Saturday morning’s news reported the death of Pope Shendouda III leader of the Coptic Orthodox Church. The 88-year-old passed away in Egypt after leading the church for 40 years.
I first heard the phrase Coptic Christians as the Arab Spring wafted into Egypt last year. Not remembering if I had ever heard the phrase before I mentally filed it away to look into someday. What are Coptic Christians? Most of the new reports regarding Coptic Christians involved murders, beatings, and burning of their property but the stories were secondary to the revolution in that country. When I did do some research I found the Coptic Orthodox Church to be one of the oldest Christian Churches on the earth.
The word “Coptic” comes from Arabic and means Egypt or Egyptian. The Coptics accepted or tolerated conquest by the Arabs in 640 CE because they offered protection from the Byzantine Empire that had waged an unsuccessful war against them for 200 years.
Some trace the roots of the church to the visit of Mary, Joseph, and Jesus to Egypt. Historically, the origins of the church are traced to Mark’s preaching in Egypt in the first century. He was murdered by a Pagan mob about 68 CE in Alexandria. The pagans, unsatisfied with his death, attempted to destroy his remains but were thwarted by a miraculous hail storm which allowed the Coptic Christians to collect and bury his remains. The remains were stolen and interred in the Venice Cathedral in 828 CE. In 1970 Pope Paul VI returned Mark’s body to St. Mark’s Coptic Cathedral in Cairo.
The division of the Catholic and Coptic Christians occurred in 451 CE at the Fourth Ecumenical Council. One writer on religion defines the Coptic Church as:
The Church of Egypt, a more or less tolerated minority in Egypt since the coming of Islam in CE 642. The Church is ‘monophysite’, i.e. it rejects the teaching about the incarnation of Christ agreed at the Ecumenical Council of Chalcedon.
The decision of the Chalcedon Council was rejected by those who aligned themselves with the teachings of Saint Cyril of Alexandria. Despite the claim that the differences between the dissenters and the Council are semantic the Coptics remain apart from the Catholic Church. It is also reported that the Coptic Church has never officially believed in monophysitism the way it was portrayed in the Council. There are allegations that the claim of the Coptic monophysitism was set forth by those who wished to abolish the independent Egyptian Pope. The Coptic Church has continued since the division to search for reconciliation. Pope Shenuouda III had stated: “To the Coptic Church, faith is more important than anything, and others must know that semantics and terminology are of little importance to us.”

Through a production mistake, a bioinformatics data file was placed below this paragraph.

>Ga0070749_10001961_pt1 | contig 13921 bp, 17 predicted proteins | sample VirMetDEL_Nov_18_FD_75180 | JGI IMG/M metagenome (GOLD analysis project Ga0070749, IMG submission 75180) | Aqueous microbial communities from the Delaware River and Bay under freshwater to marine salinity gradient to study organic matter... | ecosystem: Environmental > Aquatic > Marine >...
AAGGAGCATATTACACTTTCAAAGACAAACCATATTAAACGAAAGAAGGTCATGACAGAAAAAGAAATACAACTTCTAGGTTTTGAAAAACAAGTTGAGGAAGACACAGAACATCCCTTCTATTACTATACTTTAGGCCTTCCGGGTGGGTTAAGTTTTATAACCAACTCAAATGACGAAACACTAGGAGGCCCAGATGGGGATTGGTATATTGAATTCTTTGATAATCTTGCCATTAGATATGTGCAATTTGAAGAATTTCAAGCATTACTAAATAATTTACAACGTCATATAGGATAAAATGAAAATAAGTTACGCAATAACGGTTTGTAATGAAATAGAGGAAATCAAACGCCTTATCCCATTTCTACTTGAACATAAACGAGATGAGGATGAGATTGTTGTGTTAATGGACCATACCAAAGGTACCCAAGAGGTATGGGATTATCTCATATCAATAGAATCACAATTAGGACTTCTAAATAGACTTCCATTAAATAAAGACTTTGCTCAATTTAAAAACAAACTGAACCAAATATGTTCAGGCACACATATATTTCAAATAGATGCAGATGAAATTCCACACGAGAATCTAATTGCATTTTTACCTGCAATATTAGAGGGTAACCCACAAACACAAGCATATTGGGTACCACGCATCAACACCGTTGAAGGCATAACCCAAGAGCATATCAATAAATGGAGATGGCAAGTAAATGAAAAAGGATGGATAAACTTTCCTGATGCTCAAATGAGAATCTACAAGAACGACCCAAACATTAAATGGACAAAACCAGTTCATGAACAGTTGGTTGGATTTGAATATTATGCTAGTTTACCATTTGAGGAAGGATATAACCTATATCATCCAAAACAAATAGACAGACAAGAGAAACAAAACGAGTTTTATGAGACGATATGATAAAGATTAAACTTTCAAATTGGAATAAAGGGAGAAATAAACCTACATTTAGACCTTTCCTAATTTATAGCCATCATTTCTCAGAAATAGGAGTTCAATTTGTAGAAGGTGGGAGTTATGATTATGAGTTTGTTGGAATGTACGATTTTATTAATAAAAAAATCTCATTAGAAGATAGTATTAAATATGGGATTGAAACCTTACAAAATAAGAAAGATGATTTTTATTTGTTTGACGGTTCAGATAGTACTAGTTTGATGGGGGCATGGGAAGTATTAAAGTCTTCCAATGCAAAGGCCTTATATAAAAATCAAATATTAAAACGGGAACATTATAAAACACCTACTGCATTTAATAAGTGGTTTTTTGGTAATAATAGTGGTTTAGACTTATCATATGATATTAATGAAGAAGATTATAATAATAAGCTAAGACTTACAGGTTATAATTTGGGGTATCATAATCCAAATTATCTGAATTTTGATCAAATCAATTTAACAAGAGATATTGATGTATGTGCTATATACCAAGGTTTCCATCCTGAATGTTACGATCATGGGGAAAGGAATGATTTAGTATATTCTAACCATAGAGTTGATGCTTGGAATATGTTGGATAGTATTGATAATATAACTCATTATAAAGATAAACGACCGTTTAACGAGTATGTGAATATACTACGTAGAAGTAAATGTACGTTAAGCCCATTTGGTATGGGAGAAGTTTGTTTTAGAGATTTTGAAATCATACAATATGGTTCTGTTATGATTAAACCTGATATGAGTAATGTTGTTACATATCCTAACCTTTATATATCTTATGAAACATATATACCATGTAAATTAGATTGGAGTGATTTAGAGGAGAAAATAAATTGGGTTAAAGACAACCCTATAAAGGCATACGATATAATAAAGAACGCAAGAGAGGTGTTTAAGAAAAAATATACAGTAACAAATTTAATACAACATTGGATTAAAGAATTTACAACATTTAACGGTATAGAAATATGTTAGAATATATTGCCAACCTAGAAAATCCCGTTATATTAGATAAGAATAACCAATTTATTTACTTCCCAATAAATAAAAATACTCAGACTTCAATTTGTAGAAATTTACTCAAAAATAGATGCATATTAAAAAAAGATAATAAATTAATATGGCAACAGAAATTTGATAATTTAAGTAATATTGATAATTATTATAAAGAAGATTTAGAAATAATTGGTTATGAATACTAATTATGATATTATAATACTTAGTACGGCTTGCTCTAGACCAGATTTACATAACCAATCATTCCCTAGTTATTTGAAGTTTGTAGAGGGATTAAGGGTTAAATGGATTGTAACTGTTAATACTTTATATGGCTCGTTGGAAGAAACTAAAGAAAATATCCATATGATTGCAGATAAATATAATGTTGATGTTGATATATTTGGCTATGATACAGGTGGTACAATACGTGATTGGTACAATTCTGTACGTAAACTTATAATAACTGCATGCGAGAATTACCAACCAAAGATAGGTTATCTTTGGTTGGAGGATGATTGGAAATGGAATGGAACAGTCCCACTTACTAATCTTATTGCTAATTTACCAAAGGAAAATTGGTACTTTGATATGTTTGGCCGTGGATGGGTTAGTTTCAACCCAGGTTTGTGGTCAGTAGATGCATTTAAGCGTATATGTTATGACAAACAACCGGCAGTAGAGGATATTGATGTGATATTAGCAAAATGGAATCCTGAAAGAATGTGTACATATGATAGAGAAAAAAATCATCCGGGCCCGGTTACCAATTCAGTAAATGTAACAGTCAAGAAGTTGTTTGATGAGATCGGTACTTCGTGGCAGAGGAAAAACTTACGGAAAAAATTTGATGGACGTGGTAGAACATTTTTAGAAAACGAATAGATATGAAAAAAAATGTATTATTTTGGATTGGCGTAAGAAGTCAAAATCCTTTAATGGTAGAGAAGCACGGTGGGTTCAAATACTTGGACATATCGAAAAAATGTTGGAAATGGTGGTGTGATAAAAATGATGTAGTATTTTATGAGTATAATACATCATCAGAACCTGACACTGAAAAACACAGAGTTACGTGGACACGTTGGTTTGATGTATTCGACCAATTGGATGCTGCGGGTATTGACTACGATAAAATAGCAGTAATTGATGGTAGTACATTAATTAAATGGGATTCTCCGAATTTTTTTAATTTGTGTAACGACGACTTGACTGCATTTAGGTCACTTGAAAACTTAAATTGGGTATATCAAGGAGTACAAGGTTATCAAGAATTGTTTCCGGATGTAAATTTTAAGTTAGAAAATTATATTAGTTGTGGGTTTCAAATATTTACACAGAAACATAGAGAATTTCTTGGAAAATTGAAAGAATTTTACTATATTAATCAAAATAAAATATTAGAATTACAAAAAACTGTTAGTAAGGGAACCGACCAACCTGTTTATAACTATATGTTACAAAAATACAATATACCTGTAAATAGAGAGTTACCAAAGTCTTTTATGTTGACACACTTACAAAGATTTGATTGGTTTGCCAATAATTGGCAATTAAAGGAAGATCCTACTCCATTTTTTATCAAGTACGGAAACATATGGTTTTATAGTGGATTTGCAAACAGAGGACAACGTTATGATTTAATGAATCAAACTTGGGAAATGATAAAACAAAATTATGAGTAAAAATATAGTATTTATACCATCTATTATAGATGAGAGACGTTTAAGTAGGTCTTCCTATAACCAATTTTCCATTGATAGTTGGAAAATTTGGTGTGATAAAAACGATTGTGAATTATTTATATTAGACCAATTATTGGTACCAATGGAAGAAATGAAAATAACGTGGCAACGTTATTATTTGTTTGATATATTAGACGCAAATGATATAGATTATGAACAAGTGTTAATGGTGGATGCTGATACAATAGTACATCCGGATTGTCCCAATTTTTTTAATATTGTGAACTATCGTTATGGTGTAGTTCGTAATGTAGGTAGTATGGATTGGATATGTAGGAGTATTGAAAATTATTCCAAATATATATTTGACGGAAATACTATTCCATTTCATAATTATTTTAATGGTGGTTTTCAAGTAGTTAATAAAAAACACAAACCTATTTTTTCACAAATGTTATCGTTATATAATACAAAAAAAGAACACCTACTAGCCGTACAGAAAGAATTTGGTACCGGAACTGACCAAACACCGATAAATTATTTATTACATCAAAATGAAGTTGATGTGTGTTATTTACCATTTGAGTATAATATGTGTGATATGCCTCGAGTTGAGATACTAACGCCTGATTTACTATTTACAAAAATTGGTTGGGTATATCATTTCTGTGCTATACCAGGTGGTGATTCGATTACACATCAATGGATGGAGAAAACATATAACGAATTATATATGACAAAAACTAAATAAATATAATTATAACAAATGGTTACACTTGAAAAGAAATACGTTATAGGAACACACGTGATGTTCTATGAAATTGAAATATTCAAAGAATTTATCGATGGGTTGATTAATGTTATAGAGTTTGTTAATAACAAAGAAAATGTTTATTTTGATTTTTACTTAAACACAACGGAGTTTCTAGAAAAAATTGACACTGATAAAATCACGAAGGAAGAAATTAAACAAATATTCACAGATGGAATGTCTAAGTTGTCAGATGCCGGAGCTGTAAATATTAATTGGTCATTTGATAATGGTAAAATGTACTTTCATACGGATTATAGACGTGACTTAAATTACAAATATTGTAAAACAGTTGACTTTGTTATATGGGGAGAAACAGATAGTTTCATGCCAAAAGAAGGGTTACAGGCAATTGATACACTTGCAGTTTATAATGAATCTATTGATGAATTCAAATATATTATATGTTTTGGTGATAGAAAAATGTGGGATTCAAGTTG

The conquest of Egypt by the Arabs brought relative peace to the Coptics, not acceptance, but some tolerance. One of the basic tenants of the Coptics is a separation of church and state abiding by Jesus’ guidance to “Render therefore to Caesar the things that are Caesar’s, and to God the things that are God’s.” For four centuries of rule the Islamists allowed the Coptics to practice their religion at the price of a special tax “Gezya.” Those who were unable to pay the tax were given the option of converting to Islam or death. With the second millennium the fortunes of the Coptics began to change as new rules were implemented that frustrated their practice of religion and limited the building of new churches and repairing old ones. The Gezya tax was finally lifted in 1855 and Coptics began serving in the Egyptian army. Since that time the Coptic’s numbers have increased both in Egypt and on other shores. The recently removed Mubarak regime seemed to have brought a period of hope for the Coptics that has been dashed.
The future of the Egyptian Coptic Church and Egypt itself is unclear.